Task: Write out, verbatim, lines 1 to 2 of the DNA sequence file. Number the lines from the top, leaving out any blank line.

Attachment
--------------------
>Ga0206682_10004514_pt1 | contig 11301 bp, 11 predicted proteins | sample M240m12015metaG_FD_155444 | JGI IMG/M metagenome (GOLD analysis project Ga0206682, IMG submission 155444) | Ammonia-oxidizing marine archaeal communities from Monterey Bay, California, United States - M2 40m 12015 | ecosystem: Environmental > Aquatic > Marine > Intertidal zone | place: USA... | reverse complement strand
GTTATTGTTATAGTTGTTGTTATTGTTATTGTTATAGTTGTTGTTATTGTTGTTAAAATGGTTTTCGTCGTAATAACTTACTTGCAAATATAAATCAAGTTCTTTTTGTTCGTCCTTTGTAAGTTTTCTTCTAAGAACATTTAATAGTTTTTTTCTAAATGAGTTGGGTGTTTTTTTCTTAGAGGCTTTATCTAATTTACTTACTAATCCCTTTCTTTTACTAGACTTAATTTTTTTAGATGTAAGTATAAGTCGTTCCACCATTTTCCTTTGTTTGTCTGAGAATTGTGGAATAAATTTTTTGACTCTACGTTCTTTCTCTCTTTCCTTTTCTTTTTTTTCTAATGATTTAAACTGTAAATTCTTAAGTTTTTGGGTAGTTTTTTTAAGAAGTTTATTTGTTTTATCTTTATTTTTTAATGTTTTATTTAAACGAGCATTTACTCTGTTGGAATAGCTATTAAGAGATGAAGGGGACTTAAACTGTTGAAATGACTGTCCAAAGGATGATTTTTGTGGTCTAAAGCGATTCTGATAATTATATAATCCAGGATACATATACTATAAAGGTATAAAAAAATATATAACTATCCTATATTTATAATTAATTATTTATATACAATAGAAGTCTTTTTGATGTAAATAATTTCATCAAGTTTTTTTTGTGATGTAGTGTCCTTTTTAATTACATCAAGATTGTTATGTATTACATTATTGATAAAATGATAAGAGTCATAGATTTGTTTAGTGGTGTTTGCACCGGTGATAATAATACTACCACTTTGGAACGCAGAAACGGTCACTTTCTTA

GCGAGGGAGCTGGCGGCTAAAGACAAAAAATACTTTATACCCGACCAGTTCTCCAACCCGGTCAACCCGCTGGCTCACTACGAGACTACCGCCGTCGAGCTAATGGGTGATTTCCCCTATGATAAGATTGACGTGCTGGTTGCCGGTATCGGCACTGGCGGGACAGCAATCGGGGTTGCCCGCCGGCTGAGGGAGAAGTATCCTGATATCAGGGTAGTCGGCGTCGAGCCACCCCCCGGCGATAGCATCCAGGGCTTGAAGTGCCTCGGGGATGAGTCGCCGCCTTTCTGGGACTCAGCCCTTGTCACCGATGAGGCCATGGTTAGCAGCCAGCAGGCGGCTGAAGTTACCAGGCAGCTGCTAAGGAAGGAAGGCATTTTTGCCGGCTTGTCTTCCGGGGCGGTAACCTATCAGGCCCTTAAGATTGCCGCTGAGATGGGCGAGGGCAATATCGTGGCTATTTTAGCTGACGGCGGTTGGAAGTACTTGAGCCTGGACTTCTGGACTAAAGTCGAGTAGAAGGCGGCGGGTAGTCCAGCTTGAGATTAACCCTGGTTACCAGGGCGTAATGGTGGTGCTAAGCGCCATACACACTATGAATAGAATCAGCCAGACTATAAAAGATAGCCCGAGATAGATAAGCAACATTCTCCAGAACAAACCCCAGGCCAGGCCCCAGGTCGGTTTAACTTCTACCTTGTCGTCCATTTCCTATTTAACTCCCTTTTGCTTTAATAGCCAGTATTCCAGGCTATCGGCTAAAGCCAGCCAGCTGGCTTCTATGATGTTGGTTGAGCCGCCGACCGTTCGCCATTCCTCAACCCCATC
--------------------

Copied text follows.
>Ga0206682_10004514_pt1 | contig 11301 bp, 11 predicted proteins | sample M240m12015metaG_FD_155444 | JGI IMG/M metagenome (GOLD analysis project Ga0206682, IMG submission 155444) | Ammonia-oxidizing marine archaeal communities from Monterey Bay, California, United States - M2 40m 12015 | ecosystem: Environmental > Aquatic > Marine > Intertidal zone | place: USA... | reverse complement strand
GTTATTGTTATAGTTGTTGTTATTGTTATTGTTATAGTTGTTGTTATTGTTGTTAAAATGGTTTTCGTCGTAATAACTTACTTGCAAATATAAATCAAGTTCTTTTTGTTCGTCCTTTGTAAGTTTTCTTCTAAGAACATTTAATAGTTTTTTTCTAAATGAGTTGGGTGTTTTTTTCTTAGAGGCTTTATCTAATTTACTTACTAATCCCTTTCTTTTACTAGACTTAATTTTTTTAGATGTAAGTATAAGTCGTTCCACCATTTTCCTTTGTTTGTCTGAGAATTGTGGAATAAATTTTTTGACTCTACGTTCTTTCTCTCTTTCCTTTTCTTTTTTTTCTAATGATTTAAACTGTAAATTCTTAAGTTTTTGGGTAGTTTTTTTAAGAAGTTTATTTGTTTTATCTTTATTTTTTAATGTTTTATTTAAACGAGCATTTACTCTGTTGGAATAGCTATTAAGAGATGAAGGGGACTTAAACTGTTGAAATGACTGTCCAAAGGATGATTTTTGTGGTCTAAAGCGATTCTGATAATTATATAATCCAGGATACATATACTATAAAGGTATAAAAAAATATATAACTATCCTATATTTATAATTAATTATTTATATACAATAGAAGTCTTTTTGATGTAAATAATTTCATCAAGTTTTTTTTGTGATGTAGTGTCCTTTTTAATTACATCAAGATTGTTATGTATTACATTATTGATAAAATGATAAGAGTCATAGATTTGTTTAGTGGTGTTTGCACCGGTGATAATAATACTACCACTTTGGAACGCAGAAACGGTCACTTTCTTA